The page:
This is such a sweet image in such a tough time for the entire family.
Finally we have some answers!
The National Sleep Foundation conducted a study on different age groups to try and figure out how much sleep people really need to be getting every night.
And it turns out the answer is different for all of us!
So, a panel of six sleep experts was set up, along with reviews from 12 medical experts from organizations like the American Academy of Pediatrics, the American Geriatrics Society, the American Psychiatric Association and the Society for Research in Human Development.
Newborns (0-3 months ): Sleep range narrowed to 14-17 hours each day (previously it was 12-18)
Infants (4-11 months): Sleep range widened two hours to 12-15 hours (previously it was 14-15)
Toddlers (1-2 years): Sleep range widened by one hour to 11-14 hours (previously it was 12-14)
Preschoolers (3-5): Sleep range widened by one hour to 10-13 hours (previously it was 11-13)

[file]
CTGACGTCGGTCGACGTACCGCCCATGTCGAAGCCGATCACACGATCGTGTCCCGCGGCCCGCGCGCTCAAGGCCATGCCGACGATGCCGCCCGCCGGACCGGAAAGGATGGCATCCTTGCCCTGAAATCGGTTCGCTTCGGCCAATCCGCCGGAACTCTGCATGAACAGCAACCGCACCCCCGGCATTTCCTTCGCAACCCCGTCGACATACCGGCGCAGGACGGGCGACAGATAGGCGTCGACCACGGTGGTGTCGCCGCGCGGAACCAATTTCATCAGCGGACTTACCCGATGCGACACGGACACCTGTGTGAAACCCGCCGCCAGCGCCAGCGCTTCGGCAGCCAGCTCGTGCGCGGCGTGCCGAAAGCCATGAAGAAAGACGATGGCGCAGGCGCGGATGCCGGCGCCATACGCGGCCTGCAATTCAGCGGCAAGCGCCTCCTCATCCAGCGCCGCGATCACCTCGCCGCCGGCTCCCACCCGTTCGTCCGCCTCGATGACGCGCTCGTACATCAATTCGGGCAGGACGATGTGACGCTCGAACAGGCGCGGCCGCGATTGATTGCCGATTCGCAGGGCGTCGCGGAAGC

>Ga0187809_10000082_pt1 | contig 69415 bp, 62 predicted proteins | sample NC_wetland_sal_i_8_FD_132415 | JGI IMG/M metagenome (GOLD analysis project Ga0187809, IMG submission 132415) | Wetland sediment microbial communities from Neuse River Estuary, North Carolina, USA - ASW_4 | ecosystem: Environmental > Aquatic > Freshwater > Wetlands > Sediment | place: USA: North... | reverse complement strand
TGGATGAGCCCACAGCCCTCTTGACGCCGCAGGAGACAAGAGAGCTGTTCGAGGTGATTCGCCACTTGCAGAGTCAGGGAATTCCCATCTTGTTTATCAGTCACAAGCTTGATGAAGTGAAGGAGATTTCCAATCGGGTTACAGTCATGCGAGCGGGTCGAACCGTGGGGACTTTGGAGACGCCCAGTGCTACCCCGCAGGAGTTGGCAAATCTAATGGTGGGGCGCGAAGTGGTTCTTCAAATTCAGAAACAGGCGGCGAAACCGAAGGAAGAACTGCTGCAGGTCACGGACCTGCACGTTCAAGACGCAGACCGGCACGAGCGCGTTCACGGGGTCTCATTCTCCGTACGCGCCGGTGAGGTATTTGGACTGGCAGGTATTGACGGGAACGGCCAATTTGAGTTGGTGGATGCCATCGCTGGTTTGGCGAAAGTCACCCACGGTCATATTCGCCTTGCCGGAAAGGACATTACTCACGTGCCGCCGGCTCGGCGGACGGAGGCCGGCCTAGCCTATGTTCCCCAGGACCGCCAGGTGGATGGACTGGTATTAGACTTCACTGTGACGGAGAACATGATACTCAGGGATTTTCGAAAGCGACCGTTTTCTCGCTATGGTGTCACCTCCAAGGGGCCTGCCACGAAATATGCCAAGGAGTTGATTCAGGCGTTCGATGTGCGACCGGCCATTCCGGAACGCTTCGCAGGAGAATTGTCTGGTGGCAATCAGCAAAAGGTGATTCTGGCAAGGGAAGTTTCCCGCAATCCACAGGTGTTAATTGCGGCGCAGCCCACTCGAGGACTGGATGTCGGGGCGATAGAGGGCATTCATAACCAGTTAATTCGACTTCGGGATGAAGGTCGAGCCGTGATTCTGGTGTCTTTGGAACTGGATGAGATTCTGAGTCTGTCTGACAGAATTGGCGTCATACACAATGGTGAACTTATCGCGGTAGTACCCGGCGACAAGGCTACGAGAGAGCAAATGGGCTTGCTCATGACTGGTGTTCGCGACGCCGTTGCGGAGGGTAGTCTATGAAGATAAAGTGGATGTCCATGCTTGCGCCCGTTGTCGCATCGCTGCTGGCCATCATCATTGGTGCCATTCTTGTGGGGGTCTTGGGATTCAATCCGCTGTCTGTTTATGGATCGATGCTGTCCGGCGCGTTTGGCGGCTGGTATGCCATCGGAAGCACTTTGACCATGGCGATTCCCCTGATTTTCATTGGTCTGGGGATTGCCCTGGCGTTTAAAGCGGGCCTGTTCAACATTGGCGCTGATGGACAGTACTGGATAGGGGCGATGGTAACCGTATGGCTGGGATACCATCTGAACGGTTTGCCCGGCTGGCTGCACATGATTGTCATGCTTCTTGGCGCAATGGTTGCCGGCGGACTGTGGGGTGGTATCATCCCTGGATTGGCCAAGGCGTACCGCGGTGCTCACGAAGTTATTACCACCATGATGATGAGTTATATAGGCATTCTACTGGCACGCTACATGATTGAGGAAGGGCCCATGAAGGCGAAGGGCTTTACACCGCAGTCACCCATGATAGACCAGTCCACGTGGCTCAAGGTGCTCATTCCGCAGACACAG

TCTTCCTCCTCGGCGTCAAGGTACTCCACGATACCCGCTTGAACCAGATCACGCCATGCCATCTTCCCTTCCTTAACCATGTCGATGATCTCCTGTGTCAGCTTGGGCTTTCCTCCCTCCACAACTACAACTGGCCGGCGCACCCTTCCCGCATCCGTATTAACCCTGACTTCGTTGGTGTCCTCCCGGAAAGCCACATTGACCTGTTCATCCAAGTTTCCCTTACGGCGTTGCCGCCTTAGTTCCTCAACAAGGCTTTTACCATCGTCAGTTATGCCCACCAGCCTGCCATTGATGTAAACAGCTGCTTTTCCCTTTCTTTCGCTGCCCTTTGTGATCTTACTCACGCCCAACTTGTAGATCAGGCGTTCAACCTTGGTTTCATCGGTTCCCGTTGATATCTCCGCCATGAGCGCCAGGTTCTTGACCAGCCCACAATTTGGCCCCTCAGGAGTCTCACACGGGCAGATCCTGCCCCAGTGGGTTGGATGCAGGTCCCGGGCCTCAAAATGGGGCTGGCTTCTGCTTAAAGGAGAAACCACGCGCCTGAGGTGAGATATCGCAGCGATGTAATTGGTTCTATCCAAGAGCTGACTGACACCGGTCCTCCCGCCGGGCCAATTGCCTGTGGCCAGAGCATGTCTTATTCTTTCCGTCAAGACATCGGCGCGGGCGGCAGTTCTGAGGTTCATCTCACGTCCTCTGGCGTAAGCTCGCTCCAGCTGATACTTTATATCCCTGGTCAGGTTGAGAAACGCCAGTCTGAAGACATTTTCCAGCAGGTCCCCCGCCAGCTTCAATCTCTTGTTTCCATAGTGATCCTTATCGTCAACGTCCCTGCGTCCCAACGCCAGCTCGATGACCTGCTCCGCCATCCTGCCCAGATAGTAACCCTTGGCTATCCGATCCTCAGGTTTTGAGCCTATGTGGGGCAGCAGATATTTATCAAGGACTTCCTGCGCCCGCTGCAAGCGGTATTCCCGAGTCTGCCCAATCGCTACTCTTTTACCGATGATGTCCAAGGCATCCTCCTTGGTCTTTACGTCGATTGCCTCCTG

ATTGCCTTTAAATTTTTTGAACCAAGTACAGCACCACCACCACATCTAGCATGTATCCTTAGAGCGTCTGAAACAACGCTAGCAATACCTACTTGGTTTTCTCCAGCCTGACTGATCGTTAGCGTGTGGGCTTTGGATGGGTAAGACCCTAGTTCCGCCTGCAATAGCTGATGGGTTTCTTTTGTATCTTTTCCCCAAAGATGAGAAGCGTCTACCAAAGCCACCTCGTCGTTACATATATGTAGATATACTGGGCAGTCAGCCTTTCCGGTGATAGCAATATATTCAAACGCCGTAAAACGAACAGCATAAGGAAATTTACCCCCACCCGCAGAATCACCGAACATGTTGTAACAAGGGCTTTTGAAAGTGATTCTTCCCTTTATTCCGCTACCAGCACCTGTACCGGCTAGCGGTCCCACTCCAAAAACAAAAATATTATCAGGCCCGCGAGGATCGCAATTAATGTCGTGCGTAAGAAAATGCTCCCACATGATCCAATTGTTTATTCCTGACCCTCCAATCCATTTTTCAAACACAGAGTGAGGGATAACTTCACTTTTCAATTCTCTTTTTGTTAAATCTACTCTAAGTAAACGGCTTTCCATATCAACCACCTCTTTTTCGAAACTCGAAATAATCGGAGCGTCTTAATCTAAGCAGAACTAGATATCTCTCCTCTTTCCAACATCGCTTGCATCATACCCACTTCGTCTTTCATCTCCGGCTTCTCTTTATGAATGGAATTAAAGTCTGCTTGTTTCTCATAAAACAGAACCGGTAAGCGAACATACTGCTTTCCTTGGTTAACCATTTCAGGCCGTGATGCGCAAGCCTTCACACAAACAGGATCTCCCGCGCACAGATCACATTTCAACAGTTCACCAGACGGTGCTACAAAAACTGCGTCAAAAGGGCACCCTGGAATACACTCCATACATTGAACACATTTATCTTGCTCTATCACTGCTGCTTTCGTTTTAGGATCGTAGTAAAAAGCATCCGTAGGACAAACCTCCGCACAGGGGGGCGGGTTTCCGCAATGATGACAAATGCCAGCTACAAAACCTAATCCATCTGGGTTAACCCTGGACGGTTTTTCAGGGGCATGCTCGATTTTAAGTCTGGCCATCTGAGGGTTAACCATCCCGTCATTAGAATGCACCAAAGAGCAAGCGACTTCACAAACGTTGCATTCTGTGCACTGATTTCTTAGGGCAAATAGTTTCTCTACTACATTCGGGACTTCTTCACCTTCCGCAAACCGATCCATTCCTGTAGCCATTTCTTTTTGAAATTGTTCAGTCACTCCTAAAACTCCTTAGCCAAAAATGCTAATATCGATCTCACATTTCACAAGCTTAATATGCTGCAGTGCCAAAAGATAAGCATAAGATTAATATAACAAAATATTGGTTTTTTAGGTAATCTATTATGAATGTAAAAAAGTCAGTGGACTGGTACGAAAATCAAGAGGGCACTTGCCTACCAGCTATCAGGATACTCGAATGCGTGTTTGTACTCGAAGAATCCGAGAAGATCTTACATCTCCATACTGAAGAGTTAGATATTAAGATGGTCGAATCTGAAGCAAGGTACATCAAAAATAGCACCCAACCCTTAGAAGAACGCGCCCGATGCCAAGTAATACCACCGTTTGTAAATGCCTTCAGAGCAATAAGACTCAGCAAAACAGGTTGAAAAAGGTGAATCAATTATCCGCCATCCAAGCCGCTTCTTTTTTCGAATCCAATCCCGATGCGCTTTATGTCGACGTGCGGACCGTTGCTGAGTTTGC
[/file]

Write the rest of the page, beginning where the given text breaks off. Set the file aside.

School age children (6-13): Sleep range widened by one hour to 9-11 hours (previously it was 10-11)
Teenagers (14-17): Sleep range widened by one hour to 8-10 hours (previously it was 8.5-9.5)
Younger adults (18-25): Sleep range is 7-9 hours (new age category)
Adults (26-64): Sleep range did not change and remains 7-9 hours
Older adults (65+): Sleep range is 7-8 hours (new age category)
Charles A. Czeisler, Ph.D., M.D., professor of sleep medicine at Harvard Medical School and chairman of the board of the NSF, gave a statement about the study, saying:
"This is the first time that any professional organization has developed age-specific recommended sleep durations based on a rigorous, systematic review of the world scientific literature relating sleep duration to health, performance and safety."
Since these times can still vary from person to person, the NSF encourages people to pay attention to how they feel in the morning, and as they're getting ready for bed. If they're tired, then it may be time to go to sleep earlier.
Do you think you're getting enough sleep???
Tags: american academy of pediatrics, american geriatrics society, american psychiatric association, charles a czeisler, gifs, harvard medical school, national sleep foundation, nsf, science!, society for research in human development